The bus ride was humiliating. People gave Eliza weird looks as she got on the bus and she could hear people whispering behind her back. The rest of the school day was even worse. There was no respite from the pointing and taunts and everything else that teenagers come up with to harass each other.
“Eliza! What happened to you? You look...different.”
Carrie had been trying to make eye contact with Eliza all day and every one of her attempts at conversation had been thrown back in her face. At lunch, Carrie had finally managed to corner her friend and force her to talk.
“You wouldn’t believe me if I told you.”
“Eh, we’ve been through worse than wardrobe changes.”
Carrie pushed Eliza into a seat at an empty table and opened her lunch box. She gave her food a disgusted look and reluctantly opened the bag that contained her ham and cheese sandwich. It looked like it had been through a nuclear armageddon, for it was all squished and mauled beyond recognition. The cheese looked old and the ham was slimy, but Carrie never complained. Her life was hard enough to know that food was not to be wasted, even if it was weeks old and was covered in black mold.
Carrie took a bite of her sandwich, but Eliza snatched it from her hand and threw it into a nearby trash can.
“I’ll buy you lunch if you promise not to make fun of me when I tell you why I’m dressed like this.”
Carrie wasn’t a complainer, but the thought of food that wasn’t going to give you food poisoning later in the day was always an appealing thought.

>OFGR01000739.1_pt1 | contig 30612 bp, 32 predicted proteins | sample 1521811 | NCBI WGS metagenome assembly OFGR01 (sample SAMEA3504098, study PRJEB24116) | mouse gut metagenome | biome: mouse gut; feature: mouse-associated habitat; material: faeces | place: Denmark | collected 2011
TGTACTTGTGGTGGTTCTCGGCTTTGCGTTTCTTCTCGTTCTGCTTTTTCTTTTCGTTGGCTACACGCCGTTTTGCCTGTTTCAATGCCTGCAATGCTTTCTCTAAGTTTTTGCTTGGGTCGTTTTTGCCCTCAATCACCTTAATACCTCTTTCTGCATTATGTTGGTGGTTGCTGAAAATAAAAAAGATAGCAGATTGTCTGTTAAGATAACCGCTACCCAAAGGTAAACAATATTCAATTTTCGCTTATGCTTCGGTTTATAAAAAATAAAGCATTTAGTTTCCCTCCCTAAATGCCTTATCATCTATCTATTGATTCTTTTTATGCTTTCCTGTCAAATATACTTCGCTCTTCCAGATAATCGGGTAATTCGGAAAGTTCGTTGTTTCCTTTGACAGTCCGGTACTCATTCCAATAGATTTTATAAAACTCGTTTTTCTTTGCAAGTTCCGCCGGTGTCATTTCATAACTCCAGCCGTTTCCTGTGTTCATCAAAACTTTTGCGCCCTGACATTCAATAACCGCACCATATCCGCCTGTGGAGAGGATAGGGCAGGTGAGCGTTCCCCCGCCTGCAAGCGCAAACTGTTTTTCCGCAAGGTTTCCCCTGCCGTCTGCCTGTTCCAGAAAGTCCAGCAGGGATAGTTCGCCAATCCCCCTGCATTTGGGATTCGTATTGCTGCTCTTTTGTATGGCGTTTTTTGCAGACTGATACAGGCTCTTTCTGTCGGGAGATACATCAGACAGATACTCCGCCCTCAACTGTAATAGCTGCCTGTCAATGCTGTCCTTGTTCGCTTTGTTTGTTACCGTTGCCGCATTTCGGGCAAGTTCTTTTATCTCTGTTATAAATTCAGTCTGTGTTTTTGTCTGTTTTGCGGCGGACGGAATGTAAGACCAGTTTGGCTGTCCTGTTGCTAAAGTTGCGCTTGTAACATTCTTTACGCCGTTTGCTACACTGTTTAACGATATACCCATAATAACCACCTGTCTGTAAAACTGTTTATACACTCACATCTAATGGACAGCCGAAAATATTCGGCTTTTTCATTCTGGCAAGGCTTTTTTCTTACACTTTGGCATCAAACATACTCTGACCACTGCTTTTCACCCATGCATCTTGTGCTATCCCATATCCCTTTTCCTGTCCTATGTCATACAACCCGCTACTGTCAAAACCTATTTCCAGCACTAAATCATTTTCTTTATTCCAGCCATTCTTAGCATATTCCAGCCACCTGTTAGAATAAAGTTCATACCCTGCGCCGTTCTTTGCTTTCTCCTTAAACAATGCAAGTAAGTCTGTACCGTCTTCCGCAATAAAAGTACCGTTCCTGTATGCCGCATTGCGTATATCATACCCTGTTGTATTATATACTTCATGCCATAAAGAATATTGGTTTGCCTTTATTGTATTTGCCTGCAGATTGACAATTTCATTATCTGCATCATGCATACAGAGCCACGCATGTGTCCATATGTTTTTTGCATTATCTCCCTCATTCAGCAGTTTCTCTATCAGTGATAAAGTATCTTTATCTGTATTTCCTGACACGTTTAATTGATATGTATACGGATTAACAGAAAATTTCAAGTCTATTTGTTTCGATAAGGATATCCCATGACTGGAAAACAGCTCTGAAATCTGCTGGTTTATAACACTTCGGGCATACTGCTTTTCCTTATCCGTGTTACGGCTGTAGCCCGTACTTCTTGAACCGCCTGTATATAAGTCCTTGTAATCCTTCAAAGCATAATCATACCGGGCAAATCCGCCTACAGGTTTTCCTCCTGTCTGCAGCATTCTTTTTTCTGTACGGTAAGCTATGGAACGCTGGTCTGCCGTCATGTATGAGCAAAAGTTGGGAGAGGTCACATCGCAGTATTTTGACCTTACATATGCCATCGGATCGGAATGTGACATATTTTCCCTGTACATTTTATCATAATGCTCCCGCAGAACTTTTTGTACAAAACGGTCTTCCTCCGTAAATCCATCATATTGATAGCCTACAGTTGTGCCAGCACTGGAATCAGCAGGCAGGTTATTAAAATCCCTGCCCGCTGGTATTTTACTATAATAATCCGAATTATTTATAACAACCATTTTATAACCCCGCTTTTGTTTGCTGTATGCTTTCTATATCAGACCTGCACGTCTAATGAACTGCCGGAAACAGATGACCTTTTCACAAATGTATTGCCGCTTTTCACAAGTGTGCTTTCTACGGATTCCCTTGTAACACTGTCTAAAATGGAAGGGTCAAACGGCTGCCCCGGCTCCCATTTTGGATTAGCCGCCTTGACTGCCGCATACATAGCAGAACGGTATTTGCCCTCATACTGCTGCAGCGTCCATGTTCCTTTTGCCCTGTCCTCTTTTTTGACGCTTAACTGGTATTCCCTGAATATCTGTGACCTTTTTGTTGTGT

“I won’t laugh, I promise.”
Five minutes later, the girls returned to their table with their trays of food. Eliza’s held the usual pizza and french fries, but Carrie had piled everything she could get her hands on into the tray.
“Please don’t tell me you intend to eat all of that. You’ll get ill.”
“My mother has not gone grocery shopping in two weeks. If I have to, I’m going to carry this stuff out of here in the pockets of my jacket, but right now, that’s not what I’m worried about. I’m worried about you and your sudden change in taste.”
“Alright, I’ll tell you, but you can’t think I’m crazy. The other night I was cleaning out my closet and I came across some clothes that I don’t remember buying. Mom said I got them at the mall two weeks ago, but I have no idea where I got the money from to buy them, or even going to the mall at all. In fact, I don’t remember anything from two weeks ago.”
“Maybe everything just became so dull that last week became an unimportant blur.”
“Maybe, but where did the clothes come from? Mom wouldn’t lie to me about something like that.”
“If you hate them so much, then why are you wearing them?”
“This morning I got up and found these clothes at the foot of the bed where I usually lay out my clothing for the next day the night before, but I don’t remember anything past dinnertime last night and I don’t remember setting out these clothes. I’m also starting to think that my alarm clock was set deliberately later so that I would have no choice but to be in a hurry and wear these. When I went into the bathroom, there was a note on the mirror that said, ‘enjoy.’ All my makeup was gone and had been replaced by different stuff. I don’t know what’s going on, but I’m really worried.”
“It really just sounds like someone is playing a joke on you. It’s mean, but it’s not serious. No one’s going to get hurt. Just play along and whoever it is will lose interest and stop harassing you. Your makeup might not be returned, but you can always get more.”
Eliza wasn’t convinced that a prank was the only thing that was causing her problems, but it seemed like the best idea there was.
Except Eliza knew that she was avoiding the truth. She knew that there was another reason that she was losing her memory and having strange things happen to her, but it wasn’t one that she wanted to entertain. The loss of memory she could attribute to stress. Eliza couldn’t think of any reason for why she had heard a voice in her head the night she had discovered the clothes.
I must be losing my mind.